1. Don't you know, you're supposed to take it on faith, not think about it. That's your problem. When you don't think about it, it's all so simple! 😉


  2. I'm not the first person to notice this, but an awful lot of the Bible makes vastly more sense if you assume that God is powerful and wise, but not all-powerful or all-knowing.The insistence on omniscience and omnipotence actually creates a lot more theological problems than it solves, at least to my mind.


  3. TWF,I have been told on more than one occasion I think too much. :-DMM,It does make more sense given that assumption. But here goes my ramblin' again…If he's not in complete control, he's not all-knowing and he's not all-powerful what kind of god is he? Does he have the power to create a hell? Does he have the power to send people there? Does he have the authority to make the rules? Is he anything to be afraid of? Damn rabbits!


  4. Well, the main thing is – and this is pretty apparent in the old testament, when He occasionally flexes His mojo against other deities – if that's the case, then there are alternatives. Monotheism is historically unusual, and really quite a recent development. This doesn't seem too odd to me, because the world actually seems to make more sense if it's run by a whole bunch of different gods with conflicting goals and agendas, each in firm control of one or two things, and all more or less balanced against each other. I'm not seriously suggesting that that's the case, but it does solve a lot of the inherent problems of there being only a single divine Creator who controls everything…


  5. MM, I haven't studied much about other gods. Basically what I know about them comes from my literature class in high school. That is an interesting proposition, though. When you say "there are alternatives", what exactly do you mean? I was under the impression that when God flexed His mojo against the other deities it was ultimately to prove the foolishness and fallacy of believing in any other god. In other words, to disprove their existence, not to prove his superiority over them.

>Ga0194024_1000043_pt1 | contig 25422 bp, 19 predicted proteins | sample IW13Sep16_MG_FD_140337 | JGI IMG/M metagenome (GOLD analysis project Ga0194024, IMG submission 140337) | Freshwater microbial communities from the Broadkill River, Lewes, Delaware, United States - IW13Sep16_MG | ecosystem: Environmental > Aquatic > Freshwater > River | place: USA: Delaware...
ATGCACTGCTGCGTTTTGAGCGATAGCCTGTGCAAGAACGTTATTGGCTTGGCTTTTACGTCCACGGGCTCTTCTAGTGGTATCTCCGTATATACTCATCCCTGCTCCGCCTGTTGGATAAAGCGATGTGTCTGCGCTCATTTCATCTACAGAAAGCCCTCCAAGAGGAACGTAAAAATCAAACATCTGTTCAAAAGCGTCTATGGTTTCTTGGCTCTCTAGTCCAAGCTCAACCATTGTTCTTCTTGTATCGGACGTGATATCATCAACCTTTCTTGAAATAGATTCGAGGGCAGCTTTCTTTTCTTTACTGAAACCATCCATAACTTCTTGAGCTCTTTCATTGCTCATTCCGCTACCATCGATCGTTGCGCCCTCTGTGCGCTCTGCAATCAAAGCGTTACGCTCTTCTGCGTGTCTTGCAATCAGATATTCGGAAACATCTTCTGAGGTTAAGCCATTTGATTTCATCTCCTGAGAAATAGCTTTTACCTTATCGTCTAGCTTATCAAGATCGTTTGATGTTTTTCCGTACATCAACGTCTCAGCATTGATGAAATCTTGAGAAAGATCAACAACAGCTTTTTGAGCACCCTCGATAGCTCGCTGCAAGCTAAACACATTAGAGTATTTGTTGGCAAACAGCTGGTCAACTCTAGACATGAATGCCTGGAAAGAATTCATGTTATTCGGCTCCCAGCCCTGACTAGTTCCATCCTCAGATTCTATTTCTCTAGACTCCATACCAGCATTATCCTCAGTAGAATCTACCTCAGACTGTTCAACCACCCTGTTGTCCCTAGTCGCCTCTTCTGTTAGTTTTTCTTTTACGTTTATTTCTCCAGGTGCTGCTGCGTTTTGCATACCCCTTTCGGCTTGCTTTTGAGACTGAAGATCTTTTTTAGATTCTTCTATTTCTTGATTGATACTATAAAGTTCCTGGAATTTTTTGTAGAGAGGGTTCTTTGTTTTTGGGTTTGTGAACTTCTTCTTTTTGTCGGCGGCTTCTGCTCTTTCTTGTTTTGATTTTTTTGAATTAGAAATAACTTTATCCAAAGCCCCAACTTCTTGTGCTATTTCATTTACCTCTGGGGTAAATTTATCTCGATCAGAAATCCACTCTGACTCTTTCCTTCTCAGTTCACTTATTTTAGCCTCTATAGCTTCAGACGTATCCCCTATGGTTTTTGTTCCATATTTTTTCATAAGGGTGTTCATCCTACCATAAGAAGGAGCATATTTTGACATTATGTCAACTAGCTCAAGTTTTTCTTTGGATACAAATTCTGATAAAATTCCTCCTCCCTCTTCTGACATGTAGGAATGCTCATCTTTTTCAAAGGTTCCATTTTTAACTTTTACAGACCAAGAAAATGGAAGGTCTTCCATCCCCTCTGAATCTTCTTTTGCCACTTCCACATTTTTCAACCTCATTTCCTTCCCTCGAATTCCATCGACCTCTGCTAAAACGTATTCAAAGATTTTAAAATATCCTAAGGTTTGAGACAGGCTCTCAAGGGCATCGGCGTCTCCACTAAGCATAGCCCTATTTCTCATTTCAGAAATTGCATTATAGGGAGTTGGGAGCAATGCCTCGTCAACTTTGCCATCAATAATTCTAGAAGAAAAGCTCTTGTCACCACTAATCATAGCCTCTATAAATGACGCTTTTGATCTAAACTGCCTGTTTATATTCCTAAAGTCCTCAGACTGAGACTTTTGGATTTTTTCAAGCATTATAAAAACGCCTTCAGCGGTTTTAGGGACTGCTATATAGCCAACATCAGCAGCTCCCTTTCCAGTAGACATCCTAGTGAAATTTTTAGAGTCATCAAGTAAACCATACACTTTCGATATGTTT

6. I think we have twin minds.If my memory serves me correctly, at least some of the rhetoric against "other gods" in the OT seems to be putting them down as weak and inferior, not non-existent.As far as Michael's comment about many deities… When we think of the pantheon of greek and roman gods with all their different personalities, rivalries, jurisdictions, etc… is this not similar to the christian view that there are millions of angels and demons with names, leaders, personalities, jurisdictions, etc., warring against each other and intervening in the affairs of man?


  7. ei,Maybe I should go back and read some of those stories with no preconceived ideas about other gods. It's possible that I've been so convinced there was only one god that I read them through that lens. Rephrase…not possible, I'm certain of it.


  8. "I was under the impression that when God flexed His mojo against the other deities it was ultimately to prove the foolishness and fallacy of believing in any other god. In other words, to disprove their existence, not to prove his superiority over them."I think you can read it the other way around – that it was a matter of proving that he was the most powerful, rather than that he was the only actual deity. God was acting to prove that trusting in other gods was foolish, but not that there weren't any others.


  9. MM,Sure. I'm certain I've been reading those passages through the lens of there being only "one god" as per Southern Baptist standards. I'd never really even thought about the fact that he was proving his superiority. That makes a whole lot of sense, though.